Public understanding of the risks posed by COVID-19 understandably has focused squarely on health and mortality. As government officials throughout the UK during the first few months of the crisis offered daily hospitalization and death counts, minds inevitably concentrated on the medical risks of COVID-19. Yet the subject of this book is the social costs that will also come in the wake of the pandemic: problems of social disadvantage and suffering that will be less visible – perhaps less compelling in the public imagination – than the primary health impacts. How might law matter to such social problems? What role can law play in the alleviation of this social suffering?
When answering such questions, it is tempting to frame the discussion purely in terms of what government, Parliament or the courts might do to alleviate suffering. The image of law here is one where it has a formal status: enacted through Parliament, interpreted and developed in the courts, and enforced by administration. Equally, the understanding of law’s relationship to society is primarily a ‘top-down’ instrumental one: law as a tool of governance to bring about change in society. There is much to commend this way of thinking about law and society. It captures a great deal of what lawyers and social scientists study when exploring law’s potential to improve society and the actual impact of law on society. However, to understand the role of law in the response to social suffering fully, we must make two basic adjustments to this familiar way of thinking about law in society.
Jensen and Tyler (2015) have powerfully argued that ‘anti-welfare commonsense’, fuelled by negative political and media discourse stressing welfare dependency and deception, has buttressed support for social security reform in recent years. Along with many other academics they point to the hardening of public attitudes towards welfare state provision and how notions of the ‘deserving’ and ‘undeserving poor’ have been reintroduced into popular debates. We identify four distinct threads within this scholarship. First, there is an argument that public attitudes have shifted from an earlier post-war welfare imaginary and settlement to an anti-welfare consensus. Second, this hardening includes a growing prevalence of ‘othering’. The third thread is the broadening of this moral and disciplinary gaze to include groups, such as disabled people, who until recently were not subject to the same amount of stigma as other types of benefit recipients. Fourth, is the impact of pejorative welfare discourses on the self-identity and attitudes of disadvantaged groups.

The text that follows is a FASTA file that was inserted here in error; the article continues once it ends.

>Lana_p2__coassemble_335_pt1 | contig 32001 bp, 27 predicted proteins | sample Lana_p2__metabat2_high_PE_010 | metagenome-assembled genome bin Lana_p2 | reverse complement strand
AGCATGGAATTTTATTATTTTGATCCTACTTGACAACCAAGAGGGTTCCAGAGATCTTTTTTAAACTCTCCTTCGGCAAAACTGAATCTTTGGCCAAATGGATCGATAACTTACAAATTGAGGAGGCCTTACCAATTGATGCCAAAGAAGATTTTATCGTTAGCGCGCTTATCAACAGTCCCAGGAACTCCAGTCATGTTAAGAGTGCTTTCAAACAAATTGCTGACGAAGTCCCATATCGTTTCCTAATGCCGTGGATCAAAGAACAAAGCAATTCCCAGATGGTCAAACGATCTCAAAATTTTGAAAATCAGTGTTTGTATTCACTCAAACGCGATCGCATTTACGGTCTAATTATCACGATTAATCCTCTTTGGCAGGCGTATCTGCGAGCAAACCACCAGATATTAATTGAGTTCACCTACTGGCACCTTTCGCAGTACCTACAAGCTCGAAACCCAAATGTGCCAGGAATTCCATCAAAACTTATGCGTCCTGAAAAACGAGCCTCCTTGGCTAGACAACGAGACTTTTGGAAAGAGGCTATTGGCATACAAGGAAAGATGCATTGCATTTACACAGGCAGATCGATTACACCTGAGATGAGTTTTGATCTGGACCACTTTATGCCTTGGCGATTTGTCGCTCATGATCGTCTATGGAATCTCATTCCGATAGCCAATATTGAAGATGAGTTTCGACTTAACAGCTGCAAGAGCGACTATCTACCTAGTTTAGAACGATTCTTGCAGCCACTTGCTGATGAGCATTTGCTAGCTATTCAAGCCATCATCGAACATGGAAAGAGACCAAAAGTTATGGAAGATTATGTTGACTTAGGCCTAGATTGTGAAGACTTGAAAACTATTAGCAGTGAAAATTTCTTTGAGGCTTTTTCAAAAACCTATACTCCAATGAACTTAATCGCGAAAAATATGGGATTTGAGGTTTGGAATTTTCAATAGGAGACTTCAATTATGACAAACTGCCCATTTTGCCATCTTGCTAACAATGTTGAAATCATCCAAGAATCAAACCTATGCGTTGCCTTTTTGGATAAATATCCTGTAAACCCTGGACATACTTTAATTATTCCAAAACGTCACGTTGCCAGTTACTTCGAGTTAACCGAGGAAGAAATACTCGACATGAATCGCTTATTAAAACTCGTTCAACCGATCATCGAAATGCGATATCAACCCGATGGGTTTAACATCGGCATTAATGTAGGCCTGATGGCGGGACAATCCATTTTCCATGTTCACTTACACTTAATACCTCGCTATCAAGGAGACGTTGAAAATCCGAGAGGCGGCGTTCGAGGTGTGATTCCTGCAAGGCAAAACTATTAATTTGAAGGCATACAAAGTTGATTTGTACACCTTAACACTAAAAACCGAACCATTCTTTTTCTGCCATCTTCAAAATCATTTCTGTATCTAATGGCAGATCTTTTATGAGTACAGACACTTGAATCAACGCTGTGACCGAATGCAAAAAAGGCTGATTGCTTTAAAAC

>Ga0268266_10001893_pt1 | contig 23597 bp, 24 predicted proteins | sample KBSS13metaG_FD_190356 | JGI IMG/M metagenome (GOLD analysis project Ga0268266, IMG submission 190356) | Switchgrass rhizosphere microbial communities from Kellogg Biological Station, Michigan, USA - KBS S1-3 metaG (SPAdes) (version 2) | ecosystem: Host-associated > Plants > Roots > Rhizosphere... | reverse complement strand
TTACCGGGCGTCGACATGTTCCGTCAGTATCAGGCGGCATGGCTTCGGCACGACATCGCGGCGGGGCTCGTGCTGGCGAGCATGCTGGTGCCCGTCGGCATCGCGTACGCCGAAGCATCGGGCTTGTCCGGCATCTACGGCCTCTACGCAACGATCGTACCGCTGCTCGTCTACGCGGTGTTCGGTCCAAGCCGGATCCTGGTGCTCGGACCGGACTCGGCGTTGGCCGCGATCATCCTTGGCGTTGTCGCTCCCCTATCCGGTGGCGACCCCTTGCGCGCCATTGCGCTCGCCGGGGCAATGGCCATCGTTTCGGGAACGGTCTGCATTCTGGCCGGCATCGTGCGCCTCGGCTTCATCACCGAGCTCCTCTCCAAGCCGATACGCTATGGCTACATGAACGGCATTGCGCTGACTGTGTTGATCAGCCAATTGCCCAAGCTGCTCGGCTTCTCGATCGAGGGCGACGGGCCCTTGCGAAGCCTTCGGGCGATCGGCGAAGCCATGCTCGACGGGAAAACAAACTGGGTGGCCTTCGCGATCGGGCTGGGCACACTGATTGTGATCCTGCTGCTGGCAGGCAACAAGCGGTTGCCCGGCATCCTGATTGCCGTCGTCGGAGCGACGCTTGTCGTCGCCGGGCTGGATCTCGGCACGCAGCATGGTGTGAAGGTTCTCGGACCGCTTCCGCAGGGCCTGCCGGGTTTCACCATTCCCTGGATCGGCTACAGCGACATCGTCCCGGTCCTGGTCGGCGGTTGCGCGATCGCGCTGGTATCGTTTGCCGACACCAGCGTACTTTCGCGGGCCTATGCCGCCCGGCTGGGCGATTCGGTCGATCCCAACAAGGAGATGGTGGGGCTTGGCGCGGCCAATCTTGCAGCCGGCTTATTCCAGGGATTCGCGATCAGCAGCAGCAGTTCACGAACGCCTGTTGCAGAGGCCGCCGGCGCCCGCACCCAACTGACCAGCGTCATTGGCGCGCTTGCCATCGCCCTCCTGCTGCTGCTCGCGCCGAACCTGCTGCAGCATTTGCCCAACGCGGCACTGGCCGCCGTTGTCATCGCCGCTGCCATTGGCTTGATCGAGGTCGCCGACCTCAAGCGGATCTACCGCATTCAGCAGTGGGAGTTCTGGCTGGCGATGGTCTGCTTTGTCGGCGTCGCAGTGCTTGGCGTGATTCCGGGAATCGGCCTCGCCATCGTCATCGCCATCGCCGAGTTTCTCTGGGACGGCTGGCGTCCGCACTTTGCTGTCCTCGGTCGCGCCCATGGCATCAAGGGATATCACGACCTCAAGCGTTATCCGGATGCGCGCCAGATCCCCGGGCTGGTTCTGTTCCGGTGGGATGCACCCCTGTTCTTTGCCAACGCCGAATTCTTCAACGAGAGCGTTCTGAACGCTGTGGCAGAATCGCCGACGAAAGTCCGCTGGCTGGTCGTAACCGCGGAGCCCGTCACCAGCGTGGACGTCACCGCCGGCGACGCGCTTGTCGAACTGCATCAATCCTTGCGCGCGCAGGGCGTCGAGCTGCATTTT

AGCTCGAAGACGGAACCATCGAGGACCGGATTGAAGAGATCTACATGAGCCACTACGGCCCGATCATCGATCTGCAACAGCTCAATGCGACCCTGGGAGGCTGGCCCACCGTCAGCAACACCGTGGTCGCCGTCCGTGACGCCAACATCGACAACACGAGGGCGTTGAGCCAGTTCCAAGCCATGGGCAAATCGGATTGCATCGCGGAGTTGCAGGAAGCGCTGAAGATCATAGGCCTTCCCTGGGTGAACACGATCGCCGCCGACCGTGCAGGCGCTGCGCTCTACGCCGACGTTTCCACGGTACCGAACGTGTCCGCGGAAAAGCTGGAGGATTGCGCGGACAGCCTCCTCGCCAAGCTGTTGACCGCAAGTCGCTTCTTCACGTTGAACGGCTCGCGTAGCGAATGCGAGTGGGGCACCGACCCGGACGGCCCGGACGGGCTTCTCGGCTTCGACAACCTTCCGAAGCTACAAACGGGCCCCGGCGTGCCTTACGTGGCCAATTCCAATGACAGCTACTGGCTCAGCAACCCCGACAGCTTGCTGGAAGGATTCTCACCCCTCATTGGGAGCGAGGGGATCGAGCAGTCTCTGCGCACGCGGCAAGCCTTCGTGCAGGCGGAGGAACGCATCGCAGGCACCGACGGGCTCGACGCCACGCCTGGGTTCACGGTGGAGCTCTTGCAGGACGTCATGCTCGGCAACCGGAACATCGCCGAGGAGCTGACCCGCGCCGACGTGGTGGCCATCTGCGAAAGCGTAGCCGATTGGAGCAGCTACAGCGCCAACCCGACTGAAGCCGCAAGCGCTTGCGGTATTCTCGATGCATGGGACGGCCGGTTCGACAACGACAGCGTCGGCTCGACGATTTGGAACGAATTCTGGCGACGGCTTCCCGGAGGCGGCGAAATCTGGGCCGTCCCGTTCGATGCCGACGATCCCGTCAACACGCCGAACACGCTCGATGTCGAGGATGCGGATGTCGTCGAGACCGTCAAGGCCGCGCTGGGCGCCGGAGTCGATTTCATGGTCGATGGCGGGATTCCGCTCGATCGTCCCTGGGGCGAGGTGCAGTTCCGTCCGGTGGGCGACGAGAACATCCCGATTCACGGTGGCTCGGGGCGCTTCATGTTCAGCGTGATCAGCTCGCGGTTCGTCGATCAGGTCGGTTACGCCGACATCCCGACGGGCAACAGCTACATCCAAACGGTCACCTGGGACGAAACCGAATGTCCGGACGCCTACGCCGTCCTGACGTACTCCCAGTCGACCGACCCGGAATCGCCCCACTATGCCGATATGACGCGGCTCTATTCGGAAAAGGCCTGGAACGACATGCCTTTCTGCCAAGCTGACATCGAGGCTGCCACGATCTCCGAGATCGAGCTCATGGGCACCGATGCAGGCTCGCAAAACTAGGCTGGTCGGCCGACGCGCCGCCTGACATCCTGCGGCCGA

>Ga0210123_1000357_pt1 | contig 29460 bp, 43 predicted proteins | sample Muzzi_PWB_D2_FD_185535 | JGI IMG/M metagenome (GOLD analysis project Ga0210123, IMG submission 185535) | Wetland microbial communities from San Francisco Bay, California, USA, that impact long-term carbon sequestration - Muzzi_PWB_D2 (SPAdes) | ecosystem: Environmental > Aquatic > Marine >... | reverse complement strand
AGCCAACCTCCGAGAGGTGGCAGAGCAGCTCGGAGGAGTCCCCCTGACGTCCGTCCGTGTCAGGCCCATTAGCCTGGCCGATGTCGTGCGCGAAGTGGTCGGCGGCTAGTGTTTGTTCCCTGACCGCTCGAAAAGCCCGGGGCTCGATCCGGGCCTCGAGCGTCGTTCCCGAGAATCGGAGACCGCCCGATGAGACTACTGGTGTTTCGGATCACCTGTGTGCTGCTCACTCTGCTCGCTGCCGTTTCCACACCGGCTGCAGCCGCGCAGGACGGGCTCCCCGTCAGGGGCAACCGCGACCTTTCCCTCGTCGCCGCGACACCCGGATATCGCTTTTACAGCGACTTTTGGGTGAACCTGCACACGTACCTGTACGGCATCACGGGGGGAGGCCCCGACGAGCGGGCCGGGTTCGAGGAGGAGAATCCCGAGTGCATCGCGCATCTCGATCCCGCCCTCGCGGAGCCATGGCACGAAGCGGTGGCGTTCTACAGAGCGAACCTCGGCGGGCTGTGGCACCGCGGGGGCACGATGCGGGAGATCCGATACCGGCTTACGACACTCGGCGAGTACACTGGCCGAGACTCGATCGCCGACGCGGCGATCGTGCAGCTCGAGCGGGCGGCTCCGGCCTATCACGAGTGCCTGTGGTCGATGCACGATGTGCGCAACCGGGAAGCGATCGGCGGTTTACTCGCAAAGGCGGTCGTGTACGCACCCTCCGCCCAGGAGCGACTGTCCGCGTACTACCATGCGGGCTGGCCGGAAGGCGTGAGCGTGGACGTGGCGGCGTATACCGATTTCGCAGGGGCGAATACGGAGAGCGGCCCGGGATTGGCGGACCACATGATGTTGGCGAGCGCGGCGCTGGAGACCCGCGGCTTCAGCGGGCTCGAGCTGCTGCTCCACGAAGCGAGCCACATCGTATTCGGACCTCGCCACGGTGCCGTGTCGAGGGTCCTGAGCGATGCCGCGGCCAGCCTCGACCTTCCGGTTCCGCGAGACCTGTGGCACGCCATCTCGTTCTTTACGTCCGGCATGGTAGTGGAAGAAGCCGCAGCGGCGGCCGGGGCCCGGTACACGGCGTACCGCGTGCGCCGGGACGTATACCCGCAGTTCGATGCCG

While a growing body of evidence makes it increasingly difficult to argue against suggestions that there is a hostile body of anti-welfare sentiment in the UK, what is often implicit in the analysis of pejorative contemporary attitudes to welfare is the view that there was once a ‘golden age’ of the welfare state when public support was more fully behind a strong set of social security benefits provided as a social right of citizenship. Whether this was the case is a moot point however.
Few studies have tried to piece together the attitudes to welfare of the general public during the consensus era. We attempt to undertake such a task here, drawing on ad hoc attitudes surveys and polling data in particular. Specifically, we focus on how notions of the ‘deserving’ and ‘undeserving poor’ play out in this data, pointing to some key continuities found in contemporary and historical public attitudes to welfare.